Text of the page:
On Monday 21st September, the Health Secretary Matt Hancock gave a statement to parliament outlining ‘new measures in response to the acceleration of coronavirus’.
Dr David Strain, Senior Clinical Lecturer, University of Exeter, said:
“A few specifics about the Secretary of State’s statement:
“The first is his faith in the basics of hands, face and space and the rule of 6.
“The weekly doubling in cases is occurring at a time that the first three of these tenants have been in operation. With regard to the rule of 6 this has the potential to further increase the spread unless a degree of “monogamy” in the six is instilled. Otherwise, an individual could break fast with 5 people from 5 households, have lunch with another 5, from 5 more households, have dinner with a further 5 household representatives and have drinks with a different 5 that evening, potentially legally infecting 20 more households in a single day. Whilst the PM suggested this is “not in the spirit” of the rule of 6, it is legal, and the government’s successive failures to give clear instructions is resulting in the situation we have at the moment.
“With regard to the space element, I am uncertain why Mr Hancock did not take the opportunity to remind people that the physical distance that was effectively reducing transmission was 2m. The “1m plus” message has failed. We should revert to the system that was successful.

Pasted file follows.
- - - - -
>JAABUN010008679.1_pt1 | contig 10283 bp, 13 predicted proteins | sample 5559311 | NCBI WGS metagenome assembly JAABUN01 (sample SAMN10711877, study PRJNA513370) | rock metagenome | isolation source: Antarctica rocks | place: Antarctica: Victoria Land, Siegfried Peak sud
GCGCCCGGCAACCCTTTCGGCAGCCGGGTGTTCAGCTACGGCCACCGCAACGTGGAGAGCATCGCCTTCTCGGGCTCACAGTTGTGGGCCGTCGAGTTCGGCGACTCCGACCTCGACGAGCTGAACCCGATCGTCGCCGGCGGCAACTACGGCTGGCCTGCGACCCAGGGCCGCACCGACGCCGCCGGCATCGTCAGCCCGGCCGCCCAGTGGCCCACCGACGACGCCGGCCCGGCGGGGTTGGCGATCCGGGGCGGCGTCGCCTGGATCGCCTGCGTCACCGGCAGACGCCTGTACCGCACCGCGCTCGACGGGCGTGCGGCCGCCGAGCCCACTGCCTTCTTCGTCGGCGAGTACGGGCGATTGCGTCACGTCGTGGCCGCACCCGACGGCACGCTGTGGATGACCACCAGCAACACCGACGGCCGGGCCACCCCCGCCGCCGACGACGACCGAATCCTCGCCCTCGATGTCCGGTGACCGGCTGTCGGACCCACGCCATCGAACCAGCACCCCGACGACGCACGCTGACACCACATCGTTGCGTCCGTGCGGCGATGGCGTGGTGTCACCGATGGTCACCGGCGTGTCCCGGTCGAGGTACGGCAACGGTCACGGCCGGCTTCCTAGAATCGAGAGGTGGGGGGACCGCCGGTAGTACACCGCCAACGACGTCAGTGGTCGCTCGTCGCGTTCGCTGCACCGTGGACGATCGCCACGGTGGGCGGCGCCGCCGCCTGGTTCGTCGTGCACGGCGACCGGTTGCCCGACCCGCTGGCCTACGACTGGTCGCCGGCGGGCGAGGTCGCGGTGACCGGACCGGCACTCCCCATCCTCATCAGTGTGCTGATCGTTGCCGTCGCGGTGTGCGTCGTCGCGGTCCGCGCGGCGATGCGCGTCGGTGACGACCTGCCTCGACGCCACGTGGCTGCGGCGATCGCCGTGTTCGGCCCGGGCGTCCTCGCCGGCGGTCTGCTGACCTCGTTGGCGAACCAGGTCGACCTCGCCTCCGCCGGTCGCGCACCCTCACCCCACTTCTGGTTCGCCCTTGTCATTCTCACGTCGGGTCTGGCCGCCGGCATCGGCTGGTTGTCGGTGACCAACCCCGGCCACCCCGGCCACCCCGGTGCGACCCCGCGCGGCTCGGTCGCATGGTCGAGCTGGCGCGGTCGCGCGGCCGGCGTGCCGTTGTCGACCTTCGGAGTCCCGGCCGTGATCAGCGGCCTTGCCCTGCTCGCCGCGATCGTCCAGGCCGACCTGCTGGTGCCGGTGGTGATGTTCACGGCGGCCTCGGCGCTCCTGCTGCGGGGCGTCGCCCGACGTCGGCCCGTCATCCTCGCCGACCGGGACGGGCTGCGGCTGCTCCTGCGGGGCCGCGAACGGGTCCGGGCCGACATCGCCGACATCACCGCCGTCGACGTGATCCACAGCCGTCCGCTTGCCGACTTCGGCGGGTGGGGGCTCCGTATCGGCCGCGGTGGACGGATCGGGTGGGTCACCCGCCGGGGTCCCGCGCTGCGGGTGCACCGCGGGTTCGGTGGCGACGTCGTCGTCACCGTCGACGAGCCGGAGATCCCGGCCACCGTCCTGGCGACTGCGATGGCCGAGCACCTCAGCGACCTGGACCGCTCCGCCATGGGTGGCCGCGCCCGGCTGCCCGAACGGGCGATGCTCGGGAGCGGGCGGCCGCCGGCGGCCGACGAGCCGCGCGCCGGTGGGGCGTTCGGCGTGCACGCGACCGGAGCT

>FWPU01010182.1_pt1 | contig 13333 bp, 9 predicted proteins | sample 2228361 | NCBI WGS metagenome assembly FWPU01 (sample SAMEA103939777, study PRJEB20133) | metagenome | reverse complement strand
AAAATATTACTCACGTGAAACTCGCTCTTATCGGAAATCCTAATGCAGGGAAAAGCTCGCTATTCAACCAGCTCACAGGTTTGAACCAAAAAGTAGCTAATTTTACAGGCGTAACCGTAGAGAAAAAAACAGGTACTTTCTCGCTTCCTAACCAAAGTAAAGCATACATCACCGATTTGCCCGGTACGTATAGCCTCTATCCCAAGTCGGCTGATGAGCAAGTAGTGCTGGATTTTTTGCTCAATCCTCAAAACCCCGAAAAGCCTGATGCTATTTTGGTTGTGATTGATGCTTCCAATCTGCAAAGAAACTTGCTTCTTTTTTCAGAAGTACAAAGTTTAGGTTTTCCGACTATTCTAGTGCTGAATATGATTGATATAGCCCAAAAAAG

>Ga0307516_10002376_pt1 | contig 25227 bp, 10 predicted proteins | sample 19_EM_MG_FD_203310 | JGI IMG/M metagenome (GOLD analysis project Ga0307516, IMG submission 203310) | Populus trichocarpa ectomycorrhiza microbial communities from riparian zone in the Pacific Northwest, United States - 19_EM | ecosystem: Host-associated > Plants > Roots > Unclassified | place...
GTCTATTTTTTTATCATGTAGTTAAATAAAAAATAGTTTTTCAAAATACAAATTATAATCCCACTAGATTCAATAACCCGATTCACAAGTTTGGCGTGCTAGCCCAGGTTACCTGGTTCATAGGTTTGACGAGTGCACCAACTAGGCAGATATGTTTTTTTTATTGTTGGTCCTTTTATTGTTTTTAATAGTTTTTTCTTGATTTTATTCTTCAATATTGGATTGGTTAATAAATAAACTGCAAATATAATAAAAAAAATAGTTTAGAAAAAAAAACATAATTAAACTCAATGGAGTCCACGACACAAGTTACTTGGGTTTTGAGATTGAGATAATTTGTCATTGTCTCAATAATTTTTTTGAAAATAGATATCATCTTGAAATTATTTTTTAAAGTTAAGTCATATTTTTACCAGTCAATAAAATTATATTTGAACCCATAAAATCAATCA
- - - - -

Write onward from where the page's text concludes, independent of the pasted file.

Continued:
“Finally the reiteration of the “NHS Test and Trace” system does not make it truly an NHS system. The NHS is dealing with this remarkably well despite decades (beyond the current government) of underfunding. The failures are reproducibly in the Pillar 2 testing system which is in the hands of private enterprise. Give the funds back to the NHS and the experts and allow us to do our jobs.
“With regards to his “targeted testing” point (fourth of his list) this is where the PM’s “Moonshot” program may be of use. The technology we are developing at the University of Exeter, whilst not the ability to 100% reassure an individual to continue their normal life, will offer rapid reliable testing to identify sporadic cases through a co-ordinated screening program. Once identified, a “COVID SWAT” team could rapidly test direct and indirect contacts (giving test results within 30 minutes). In this case, the degree of spread would be quantifiable within 24 hours allowing a street or an office to be isolated, rather than quarantining an entire city. This “Hunter-Carer” approach could help target near elimination, and allow our culture, economy, and the welfare of the elderly in care and younger generation in school to be protected.”
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